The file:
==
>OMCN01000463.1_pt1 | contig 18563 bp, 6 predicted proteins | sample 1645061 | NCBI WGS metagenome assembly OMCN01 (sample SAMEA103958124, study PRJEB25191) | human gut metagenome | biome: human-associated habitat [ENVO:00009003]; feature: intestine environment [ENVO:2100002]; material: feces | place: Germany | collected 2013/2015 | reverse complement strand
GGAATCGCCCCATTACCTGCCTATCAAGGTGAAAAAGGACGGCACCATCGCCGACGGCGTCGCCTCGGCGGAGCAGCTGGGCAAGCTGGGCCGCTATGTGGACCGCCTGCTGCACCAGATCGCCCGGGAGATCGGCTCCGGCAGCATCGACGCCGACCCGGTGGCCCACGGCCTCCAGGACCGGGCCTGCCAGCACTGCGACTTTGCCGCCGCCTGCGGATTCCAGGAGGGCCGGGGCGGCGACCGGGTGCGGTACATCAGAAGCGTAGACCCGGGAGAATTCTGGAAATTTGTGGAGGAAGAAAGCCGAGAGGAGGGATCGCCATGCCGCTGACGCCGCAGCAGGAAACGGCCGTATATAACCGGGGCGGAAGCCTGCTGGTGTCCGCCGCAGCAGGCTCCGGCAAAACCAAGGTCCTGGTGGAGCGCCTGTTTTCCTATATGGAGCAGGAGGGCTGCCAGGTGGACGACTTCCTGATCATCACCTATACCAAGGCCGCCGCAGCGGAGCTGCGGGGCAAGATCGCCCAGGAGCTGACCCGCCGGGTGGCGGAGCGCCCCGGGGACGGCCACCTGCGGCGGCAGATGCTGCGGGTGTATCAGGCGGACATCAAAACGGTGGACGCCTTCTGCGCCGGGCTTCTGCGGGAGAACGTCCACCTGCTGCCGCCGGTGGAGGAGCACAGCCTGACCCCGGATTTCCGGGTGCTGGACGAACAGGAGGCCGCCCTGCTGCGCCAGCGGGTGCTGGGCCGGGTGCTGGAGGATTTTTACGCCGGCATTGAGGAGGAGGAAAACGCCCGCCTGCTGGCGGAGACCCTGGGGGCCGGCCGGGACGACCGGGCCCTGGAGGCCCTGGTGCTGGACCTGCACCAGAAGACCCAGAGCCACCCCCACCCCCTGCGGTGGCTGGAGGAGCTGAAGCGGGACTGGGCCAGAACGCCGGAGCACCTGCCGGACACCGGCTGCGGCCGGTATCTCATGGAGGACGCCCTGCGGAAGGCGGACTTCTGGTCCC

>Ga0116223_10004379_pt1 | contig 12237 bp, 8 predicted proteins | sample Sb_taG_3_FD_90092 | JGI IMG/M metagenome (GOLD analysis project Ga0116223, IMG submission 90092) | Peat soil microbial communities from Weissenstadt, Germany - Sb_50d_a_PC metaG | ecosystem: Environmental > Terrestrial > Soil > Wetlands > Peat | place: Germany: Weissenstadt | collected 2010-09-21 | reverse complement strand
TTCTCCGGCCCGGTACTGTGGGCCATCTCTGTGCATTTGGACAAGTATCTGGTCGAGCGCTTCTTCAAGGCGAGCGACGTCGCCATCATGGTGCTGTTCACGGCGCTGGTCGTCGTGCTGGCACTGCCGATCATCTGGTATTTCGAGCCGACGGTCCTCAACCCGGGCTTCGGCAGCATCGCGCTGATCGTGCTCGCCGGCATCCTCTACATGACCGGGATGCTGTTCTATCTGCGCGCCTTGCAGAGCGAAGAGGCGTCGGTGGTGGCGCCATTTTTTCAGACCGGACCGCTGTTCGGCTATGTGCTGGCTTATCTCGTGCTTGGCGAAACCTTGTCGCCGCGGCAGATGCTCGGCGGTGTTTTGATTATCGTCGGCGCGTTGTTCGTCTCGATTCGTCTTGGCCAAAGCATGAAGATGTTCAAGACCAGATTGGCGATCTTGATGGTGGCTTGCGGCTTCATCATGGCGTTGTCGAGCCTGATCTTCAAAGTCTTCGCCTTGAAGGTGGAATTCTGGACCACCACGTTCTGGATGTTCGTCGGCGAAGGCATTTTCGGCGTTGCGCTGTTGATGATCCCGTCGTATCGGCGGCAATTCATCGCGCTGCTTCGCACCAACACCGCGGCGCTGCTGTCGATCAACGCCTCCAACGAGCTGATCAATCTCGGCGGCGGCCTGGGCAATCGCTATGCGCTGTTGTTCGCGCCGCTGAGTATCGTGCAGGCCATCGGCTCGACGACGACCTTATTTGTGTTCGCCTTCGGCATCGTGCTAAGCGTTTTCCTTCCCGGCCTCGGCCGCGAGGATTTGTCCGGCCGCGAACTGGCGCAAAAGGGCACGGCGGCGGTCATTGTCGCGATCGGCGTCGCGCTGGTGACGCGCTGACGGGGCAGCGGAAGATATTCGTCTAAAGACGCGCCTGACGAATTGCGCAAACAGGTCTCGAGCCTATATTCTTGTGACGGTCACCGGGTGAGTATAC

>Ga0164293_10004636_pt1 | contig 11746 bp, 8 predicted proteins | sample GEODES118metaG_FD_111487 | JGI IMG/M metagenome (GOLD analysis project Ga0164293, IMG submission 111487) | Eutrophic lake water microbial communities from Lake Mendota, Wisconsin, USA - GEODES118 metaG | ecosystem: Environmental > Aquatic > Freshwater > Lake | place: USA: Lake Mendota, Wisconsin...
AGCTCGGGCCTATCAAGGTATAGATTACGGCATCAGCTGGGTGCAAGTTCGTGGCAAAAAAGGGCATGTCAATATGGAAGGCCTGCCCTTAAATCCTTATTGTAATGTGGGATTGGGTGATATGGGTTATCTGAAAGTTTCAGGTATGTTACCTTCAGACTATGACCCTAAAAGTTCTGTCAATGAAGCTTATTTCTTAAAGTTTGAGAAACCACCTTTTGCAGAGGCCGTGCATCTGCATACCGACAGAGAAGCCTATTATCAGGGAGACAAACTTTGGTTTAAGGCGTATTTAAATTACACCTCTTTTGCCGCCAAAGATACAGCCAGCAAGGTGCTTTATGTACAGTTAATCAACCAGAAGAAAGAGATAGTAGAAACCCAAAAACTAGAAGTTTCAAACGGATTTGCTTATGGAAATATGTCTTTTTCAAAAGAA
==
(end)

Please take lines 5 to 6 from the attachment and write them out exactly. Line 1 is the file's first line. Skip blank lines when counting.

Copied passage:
>Ga0164293_10004636_pt1 | contig 11746 bp, 8 predicted proteins | sample GEODES118metaG_FD_111487 | JGI IMG/M metagenome (GOLD analysis project Ga0164293, IMG submission 111487) | Eutrophic lake water microbial communities from Lake Mendota, Wisconsin, USA - GEODES118 metaG | ecosystem: Environmental > Aquatic > Freshwater > Lake | place: USA: Lake Mendota, Wisconsin...
AGCTCGGGCCTATCAAGGTATAGATTACGGCATCAGCTGGGTGCAAGTTCGTGGCAAAAAAGGGCATGTCAATATGGAAGGCCTGCCCTTAAATCCTTATTGTAATGTGGGATTGGGTGATATGGGTTATCTGAAAGTTTCAGGTATGTTACCTTCAGACTATGACCCTAAAAGTTCTGTCAATGAAGCTTATTTCTTAAAGTTTGAGAAACCACCTTTTGCAGAGGCCGTGCATCTGCATACCGACAGAGAAGCCTATTATCAGGGAGACAAACTTTGGTTTAAGGCGTATTTAAATTACACCTCTTTTGCCGCCAAAGATACAGCCAGCAAGGTGCTTTATGTACAGTTAATCAACCAGAAGAAAGAGATAGTAGAAACCCAAAAACTAGAAGTTTCAAACGGATTTGCTTATGGAAATATGTCTTTTTCAAAAGAA